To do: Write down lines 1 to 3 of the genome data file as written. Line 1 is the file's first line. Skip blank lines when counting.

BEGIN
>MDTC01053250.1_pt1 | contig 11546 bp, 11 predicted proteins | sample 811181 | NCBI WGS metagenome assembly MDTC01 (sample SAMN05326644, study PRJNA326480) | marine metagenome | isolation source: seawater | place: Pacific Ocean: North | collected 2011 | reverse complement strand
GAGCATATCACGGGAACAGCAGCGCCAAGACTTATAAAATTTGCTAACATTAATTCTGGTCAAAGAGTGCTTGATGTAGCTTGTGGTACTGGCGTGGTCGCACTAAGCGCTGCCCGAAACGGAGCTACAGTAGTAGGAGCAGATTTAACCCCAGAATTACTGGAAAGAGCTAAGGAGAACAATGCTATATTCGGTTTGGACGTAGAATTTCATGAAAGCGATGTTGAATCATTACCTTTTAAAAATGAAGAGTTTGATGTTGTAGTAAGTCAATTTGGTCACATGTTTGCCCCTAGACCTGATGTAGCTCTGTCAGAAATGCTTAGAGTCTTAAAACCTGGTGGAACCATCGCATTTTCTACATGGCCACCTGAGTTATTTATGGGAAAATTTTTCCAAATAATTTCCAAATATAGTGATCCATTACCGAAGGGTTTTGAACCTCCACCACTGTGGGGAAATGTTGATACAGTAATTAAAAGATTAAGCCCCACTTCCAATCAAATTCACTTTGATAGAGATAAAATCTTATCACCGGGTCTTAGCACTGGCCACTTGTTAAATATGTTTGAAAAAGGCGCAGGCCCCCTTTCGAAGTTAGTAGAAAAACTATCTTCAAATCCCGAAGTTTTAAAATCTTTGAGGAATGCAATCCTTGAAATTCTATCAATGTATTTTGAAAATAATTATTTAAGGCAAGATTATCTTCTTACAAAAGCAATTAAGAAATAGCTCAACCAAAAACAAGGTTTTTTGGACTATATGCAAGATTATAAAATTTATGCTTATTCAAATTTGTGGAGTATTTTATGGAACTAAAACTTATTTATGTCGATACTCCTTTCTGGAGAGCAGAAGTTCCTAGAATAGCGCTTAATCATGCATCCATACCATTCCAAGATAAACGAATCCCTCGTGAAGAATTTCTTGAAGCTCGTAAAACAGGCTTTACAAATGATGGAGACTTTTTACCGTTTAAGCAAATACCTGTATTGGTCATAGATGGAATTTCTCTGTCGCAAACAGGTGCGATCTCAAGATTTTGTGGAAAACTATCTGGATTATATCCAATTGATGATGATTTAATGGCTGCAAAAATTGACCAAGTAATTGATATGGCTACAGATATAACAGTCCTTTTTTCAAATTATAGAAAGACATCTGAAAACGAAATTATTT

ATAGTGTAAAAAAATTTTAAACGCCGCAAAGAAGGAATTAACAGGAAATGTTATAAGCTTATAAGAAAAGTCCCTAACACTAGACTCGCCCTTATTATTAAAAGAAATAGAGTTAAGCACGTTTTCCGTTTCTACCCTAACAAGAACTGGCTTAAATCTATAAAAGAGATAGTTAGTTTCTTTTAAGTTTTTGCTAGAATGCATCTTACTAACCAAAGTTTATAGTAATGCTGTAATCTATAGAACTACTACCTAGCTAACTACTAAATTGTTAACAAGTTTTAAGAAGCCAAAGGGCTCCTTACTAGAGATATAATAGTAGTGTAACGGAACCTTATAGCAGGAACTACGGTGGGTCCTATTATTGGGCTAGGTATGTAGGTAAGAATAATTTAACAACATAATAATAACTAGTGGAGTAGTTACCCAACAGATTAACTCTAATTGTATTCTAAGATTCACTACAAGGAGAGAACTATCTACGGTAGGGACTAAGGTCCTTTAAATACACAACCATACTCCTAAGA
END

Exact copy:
>MDTC01053250.1_pt1 | contig 11546 bp, 11 predicted proteins | sample 811181 | NCBI WGS metagenome assembly MDTC01 (sample SAMN05326644, study PRJNA326480) | marine metagenome | isolation source: seawater | place: Pacific Ocean: North | collected 2011 | reverse complement strand
GAGCATATCACGGGAACAGCAGCGCCAAGACTTATAAAATTTGCTAACATTAATTCTGGTCAAAGAGTGCTTGATGTAGCTTGTGGTACTGGCGTGGTCGCACTAAGCGCTGCCCGAAACGGAGCTACAGTAGTAGGAGCAGATTTAACCCCAGAATTACTGGAAAGAGCTAAGGAGAACAATGCTATATTCGGTTTGGACGTAGAATTTCATGAAAGCGATGTTGAATCATTACCTTTTAAAAATGAAGAGTTTGATGTTGTAGTAAGTCAATTTGGTCACATGTTTGCCCCTAGACCTGATGTAGCTCTGTCAGAAATGCTTAGAGTCTTAAAACCTGGTGGAACCATCGCATTTTCTACATGGCCACCTGAGTTATTTATGGGAAAATTTTTCCAAATAATTTCCAAATATAGTGATCCATTACCGAAGGGTTTTGAACCTCCACCACTGTGGGGAAATGTTGATACAGTAATTAAAAGATTAAGCCCCACTTCCAATCAAATTCACTTTGATAGAGATAAAATCTTATCACCGGGTCTTAGCACTGGCCACTTGTTAAATATGTTTGAAAAAGGCGCAGGCCCCCTTTCGAAGTTAGTAGAAAAACTATCTTCAAATCCCGAAGTTTTAAAATCTTTGAGGAATGCAATCCTTGAAATTCTATCAATGTATTTTGAAAATAATTATTTAAGGCAAGATTATCTTCTTACAAAAGCAATTAAGAAATAGCTCAACCAAAAACAAGGTTTTTTGGACTATATGCAAGATTATAAAATTTATGCTTATTCAAATTTGTGGAGTATTTTATGGAACTAAAACTTATTTATGTCGATACTCCTTTCTGGAGAGCAGAAGTTCCTAGAATAGCGCTTAATCATGCATCCATACCATTCCAAGATAAACGAATCCCTCGTGAAGAATTTCTTGAAGCTCGTAAAACAGGCTTTACAAATGATGGAGACTTTTTACCGTTTAAGCAAATACCTGTATTGGTCATAGATGGAATTTCTCTGTCGCAAACAGGTGCGATCTCAAGATTTTGTGGAAAACTATCTGGATTATATCCAATTGATGATGATTTAATGGCTGCAAAAATTGACCAAGTAATTGATATGGCTACAGATATAACAGTCCTTTTTTCAAATTATAGAAAGACATCTGAAAACGAAATTATTT

ATAGTGTAAAAAAATTTTAAACGCCGCAAAGAAGGAATTAACAGGAAATGTTATAAGCTTATAAGAAAAGTCCCTAACACTAGACTCGCCCTTATTATTAAAAGAAATAGAGTTAAGCACGTTTTCCGTTTCTACCCTAACAAGAACTGGCTTAAATCTATAAAAGAGATAGTTAGTTTCTTTTAAGTTTTTGCTAGAATGCATCTTACTAACCAAAGTTTATAGTAATGCTGTAATCTATAGAACTACTACCTAGCTAACTACTAAATTGTTAACAAGTTTTAAGAAGCCAAAGGGCTCCTTACTAGAGATATAATAGTAGTGTAACGGAACCTTATAGCAGGAACTACGGTGGGTCCTATTATTGGGCTAGGTATGTAGGTAAGAATAATTTAACAACATAATAATAACTAGTGGAGTAGTTACCCAACAGATTAACTCTAATTGTATTCTAAGATTCACTACAAGGAGAGAACTATCTACGGTAGGGACTAAGGTCCTTTAAATACACAACCATACTCCTAAGA